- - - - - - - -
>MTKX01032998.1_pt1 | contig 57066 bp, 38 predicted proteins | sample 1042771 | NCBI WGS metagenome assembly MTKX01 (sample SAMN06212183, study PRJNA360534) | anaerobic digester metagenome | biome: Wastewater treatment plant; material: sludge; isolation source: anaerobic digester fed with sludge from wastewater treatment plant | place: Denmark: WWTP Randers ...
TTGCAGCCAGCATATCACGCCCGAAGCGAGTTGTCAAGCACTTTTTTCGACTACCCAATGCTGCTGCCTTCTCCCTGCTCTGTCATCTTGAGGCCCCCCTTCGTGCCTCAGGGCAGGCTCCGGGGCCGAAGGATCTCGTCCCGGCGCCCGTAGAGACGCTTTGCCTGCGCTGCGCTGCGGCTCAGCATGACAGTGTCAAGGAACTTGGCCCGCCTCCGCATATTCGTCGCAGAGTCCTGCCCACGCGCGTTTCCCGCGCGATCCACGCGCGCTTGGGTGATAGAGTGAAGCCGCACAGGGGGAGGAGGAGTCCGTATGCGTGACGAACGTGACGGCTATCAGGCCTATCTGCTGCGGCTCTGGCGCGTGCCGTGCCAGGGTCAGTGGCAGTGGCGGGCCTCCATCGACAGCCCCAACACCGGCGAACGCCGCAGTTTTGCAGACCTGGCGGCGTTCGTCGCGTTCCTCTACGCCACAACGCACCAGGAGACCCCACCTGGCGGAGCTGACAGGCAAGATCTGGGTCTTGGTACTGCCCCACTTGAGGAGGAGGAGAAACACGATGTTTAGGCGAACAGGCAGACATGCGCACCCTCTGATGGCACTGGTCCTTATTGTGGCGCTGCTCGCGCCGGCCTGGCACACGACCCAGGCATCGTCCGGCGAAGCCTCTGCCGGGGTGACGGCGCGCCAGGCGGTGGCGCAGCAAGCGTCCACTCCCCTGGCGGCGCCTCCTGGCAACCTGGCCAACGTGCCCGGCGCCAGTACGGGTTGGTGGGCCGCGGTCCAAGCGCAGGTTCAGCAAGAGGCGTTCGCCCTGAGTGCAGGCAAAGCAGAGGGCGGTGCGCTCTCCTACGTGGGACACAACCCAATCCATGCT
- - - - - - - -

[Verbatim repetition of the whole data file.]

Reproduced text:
>MTKX01032998.1_pt1 | contig 57066 bp, 38 predicted proteins | sample 1042771 | NCBI WGS metagenome assembly MTKX01 (sample SAMN06212183, study PRJNA360534) | anaerobic digester metagenome | biome: Wastewater treatment plant; material: sludge; isolation source: anaerobic digester fed with sludge from wastewater treatment plant | place: Denmark: WWTP Randers ...
TTGCAGCCAGCATATCACGCCCGAAGCGAGTTGTCAAGCACTTTTTTCGACTACCCAATGCTGCTGCCTTCTCCCTGCTCTGTCATCTTGAGGCCCCCCTTCGTGCCTCAGGGCAGGCTCCGGGGCCGAAGGATCTCGTCCCGGCGCCCGTAGAGACGCTTTGCCTGCGCTGCGCTGCGGCTCAGCATGACAGTGTCAAGGAACTTGGCCCGCCTCCGCATATTCGTCGCAGAGTCCTGCCCACGCGCGTTTCCCGCGCGATCCACGCGCGCTTGGGTGATAGAGTGAAGCCGCACAGGGGGAGGAGGAGTCCGTATGCGTGACGAACGTGACGGCTATCAGGCCTATCTGCTGCGGCTCTGGCGCGTGCCGTGCCAGGGTCAGTGGCAGTGGCGGGCCTCCATCGACAGCCCCAACACCGGCGAACGCCGCAGTTTTGCAGACCTGGCGGCGTTCGTCGCGTTCCTCTACGCCACAACGCACCAGGAGACCCCACCTGGCGGAGCTGACAGGCAAGATCTGGGTCTTGGTACTGCCCCACTTGAGGAGGAGGAGAAACACGATGTTTAGGCGAACAGGCAGACATGCGCACCCTCTGATGGCACTGGTCCTTATTGTGGCGCTGCTCGCGCCGGCCTGGCACACGACCCAGGCATCGTCCGGCGAAGCCTCTGCCGGGGTGACGGCGCGCCAGGCGGTGGCGCAGCAAGCGTCCACTCCCCTGGCGGCGCCTCCTGGCAACCTGGCCAACGTGCCCGGCGCCAGTACGGGTTGGTGGGCCGCGGTCCAAGCGCAGGTTCAGCAAGAGGCGTTCGCCCTGAGTGCAGGCAAAGCAGAGGGCGGTGCGCTCTCCTACGTGGGACACAACCCAATCCATGCT